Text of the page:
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Stimulus checks, scams, and oil.

By: Devan Robinson

"War is mainly a catalogue of blunders." -Winston Churchill

Stimulus Checks

In case you didn't know: the helicopter money is live.  You can check on the status of your Economic Impact Payment here.  The IRS has provided tools to check on your payment for tax filers and non-filers. 

That link I provided is the ONLY place you should be checking on your payment.  This leads me to my next topic:


Scammers are out in full-force during the COVID-era.  When helicopter money is flying scammers will be trying to get their hands on it.  Please keep these tips in mind:

  • The IRS will NEVER call, text or email you.  They only communicate via mail.
  • There is no fee to receive your economic impact payment.  You don't need "help" from anyone to get your check.  The overwhelming majority of you will receive it via direct deposit or a check in the mail.
  • You should only interact with the IRS via their .gov website or the mail.

Investment scams are also rampant.  The Securities & Exchange Commission has put out a formal warning regarding COVID-19 investment scams.  In particular they are seeing a surge in COVID-19 related "pump-and-dump" schemes.  

Pump-and-dump scammers will take a stake in small, illiquid, micro-cap (penny stock) companies and convince inexperienced investors to invest.  Often they bring in investors by spreading false or misleading information.  

For example: "penny stock XYZ is on the verge of  a COVID-19 vaccine!" 

Seducing buyers into buying the penny stock will "pump up" the price.  Once the price is pumped scammers will sell their shares for a profit and investors are left with severe losses.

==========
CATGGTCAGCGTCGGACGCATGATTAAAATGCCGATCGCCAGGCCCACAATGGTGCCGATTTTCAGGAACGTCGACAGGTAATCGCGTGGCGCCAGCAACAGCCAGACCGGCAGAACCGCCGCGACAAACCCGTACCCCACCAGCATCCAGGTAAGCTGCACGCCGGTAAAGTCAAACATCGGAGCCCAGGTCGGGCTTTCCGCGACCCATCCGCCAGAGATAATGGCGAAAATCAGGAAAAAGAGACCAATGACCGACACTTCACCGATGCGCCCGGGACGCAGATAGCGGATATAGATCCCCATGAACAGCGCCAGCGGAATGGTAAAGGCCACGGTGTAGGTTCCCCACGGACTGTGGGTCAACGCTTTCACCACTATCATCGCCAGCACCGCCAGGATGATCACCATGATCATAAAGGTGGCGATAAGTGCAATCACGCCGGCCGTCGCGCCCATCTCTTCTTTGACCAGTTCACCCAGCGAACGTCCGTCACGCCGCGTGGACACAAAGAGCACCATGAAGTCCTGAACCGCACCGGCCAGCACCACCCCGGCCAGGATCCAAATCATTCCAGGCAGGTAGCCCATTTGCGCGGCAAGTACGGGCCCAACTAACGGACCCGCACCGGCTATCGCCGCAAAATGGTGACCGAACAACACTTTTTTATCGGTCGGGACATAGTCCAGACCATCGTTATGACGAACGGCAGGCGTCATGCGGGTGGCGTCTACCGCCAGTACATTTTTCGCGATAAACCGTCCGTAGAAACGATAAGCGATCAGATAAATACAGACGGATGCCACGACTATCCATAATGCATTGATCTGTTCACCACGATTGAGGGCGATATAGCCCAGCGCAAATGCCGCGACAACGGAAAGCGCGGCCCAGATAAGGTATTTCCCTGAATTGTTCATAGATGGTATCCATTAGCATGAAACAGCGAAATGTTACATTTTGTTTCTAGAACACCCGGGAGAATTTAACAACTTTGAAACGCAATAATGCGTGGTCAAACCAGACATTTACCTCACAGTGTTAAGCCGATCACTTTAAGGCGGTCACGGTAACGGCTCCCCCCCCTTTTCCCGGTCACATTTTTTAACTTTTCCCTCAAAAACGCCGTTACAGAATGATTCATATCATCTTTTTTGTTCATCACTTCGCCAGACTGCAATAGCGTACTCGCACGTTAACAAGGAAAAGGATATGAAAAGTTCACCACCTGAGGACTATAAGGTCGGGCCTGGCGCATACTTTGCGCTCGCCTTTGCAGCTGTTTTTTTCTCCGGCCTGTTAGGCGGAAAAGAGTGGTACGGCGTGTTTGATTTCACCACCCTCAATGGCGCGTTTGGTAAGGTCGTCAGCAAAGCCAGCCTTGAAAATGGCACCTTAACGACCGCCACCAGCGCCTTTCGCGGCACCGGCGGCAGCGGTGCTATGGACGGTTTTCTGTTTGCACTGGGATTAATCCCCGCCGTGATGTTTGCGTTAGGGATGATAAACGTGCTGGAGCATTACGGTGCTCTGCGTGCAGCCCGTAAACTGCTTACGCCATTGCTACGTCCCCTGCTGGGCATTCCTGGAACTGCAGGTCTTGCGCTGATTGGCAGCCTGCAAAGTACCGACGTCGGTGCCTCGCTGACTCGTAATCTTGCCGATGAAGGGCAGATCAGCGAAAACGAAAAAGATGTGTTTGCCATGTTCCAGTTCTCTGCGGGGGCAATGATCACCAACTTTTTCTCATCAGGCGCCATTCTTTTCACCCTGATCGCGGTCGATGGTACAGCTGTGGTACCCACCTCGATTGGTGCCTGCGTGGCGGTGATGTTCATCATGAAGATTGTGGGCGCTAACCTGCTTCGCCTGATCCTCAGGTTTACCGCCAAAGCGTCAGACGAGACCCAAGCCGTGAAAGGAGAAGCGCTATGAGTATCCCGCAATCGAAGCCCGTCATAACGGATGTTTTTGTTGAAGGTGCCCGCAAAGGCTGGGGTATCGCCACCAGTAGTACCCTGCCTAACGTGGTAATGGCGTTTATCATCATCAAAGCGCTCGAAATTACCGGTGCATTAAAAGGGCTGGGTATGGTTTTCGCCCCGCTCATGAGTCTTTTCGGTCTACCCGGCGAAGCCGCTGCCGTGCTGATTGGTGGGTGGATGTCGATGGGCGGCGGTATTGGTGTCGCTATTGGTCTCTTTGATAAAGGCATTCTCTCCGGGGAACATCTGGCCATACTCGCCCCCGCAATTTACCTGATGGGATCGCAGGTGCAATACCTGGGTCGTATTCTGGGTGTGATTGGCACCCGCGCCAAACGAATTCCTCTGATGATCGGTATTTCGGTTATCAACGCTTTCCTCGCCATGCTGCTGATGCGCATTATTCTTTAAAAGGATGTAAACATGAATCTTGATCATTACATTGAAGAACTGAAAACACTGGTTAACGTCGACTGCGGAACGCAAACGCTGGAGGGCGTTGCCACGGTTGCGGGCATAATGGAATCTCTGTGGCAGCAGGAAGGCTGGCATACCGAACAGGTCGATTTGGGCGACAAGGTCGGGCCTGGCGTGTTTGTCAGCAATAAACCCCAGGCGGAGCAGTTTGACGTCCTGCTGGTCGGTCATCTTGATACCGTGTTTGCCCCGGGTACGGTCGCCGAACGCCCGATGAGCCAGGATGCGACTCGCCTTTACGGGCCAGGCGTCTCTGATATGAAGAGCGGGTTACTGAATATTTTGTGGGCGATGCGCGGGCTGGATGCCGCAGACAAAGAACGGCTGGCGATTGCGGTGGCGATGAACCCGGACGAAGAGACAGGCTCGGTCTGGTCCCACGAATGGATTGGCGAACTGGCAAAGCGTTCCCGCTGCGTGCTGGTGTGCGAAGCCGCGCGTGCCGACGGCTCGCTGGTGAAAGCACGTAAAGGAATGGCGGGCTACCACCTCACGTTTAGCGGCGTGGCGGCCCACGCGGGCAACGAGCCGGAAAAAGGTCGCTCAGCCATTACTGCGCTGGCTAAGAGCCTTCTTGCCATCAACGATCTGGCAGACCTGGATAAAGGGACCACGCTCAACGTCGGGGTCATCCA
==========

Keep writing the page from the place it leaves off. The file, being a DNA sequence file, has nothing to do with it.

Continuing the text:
To compound matters it is often hard to sell penny stocks because they are illiquid.  If nobody wants to buy your house is it really worth what you think it's worth?  That's liquidity.

Pump-and-dump schemes are pervasive on social media and internet newsletters.  They lure investors by suggesting incredible returns - "this company is the next Apple!"  The most common I'm seeing right now are unknown biotech companies scammers claim are on the cusp of the COVID-19 vaccine.  Be extremely wary of situations like these.  

Get rich quick schemes are usually just schemes.  Financial success often comes down to saving money, investing in your career, making good choices, and diversifying your investments.  That roadmap can be a tough pill to swallow at times.

A few tips to avoid schemes like these:

  • If you are contemplating an investment like this run it by your advisor first.  That's what we're here for.  We won't know the ins-and-outs of every company but we have the resources to determine if a stock is a potential scam.
  • Don't buy penny stocks (<$5/share).  Just don't.  If a company had value it wouldn't be a penny stock.  They're fool's gold.
  • If it sounds to good to be true it probably is.

Scams are like war: easy to get in but hell to get out.


With COVID-19 soaking up headlines less time is dedicated to the other prong of this bear market: oil prices. That changed yesterday!

Oil has had a dramatic decline in price this year.  You have probably noticed when filling up your car.  The price of oil started the year near $70/barrel and currently sits around $20/barrel.  

A brisk -70% decline.

There were bounds of headlines yesterday about the price of oil going negative.  I thought I'd provide some thoughts because this is a confusing topic.  The price is oil is not negative.  It's around $20/barrel for crude, seen below.

Past performance may not be indicative of future results. Indexes are not available for direct investment.

What went negative were April-expiration futures contracts on oil.  My farmers out there probably know this one.  

A futures contract is like pre-ordering your oil.  Farmers use futures contracts to lock-in the price of crops to make their business more predictable.  

So what happened yesterday?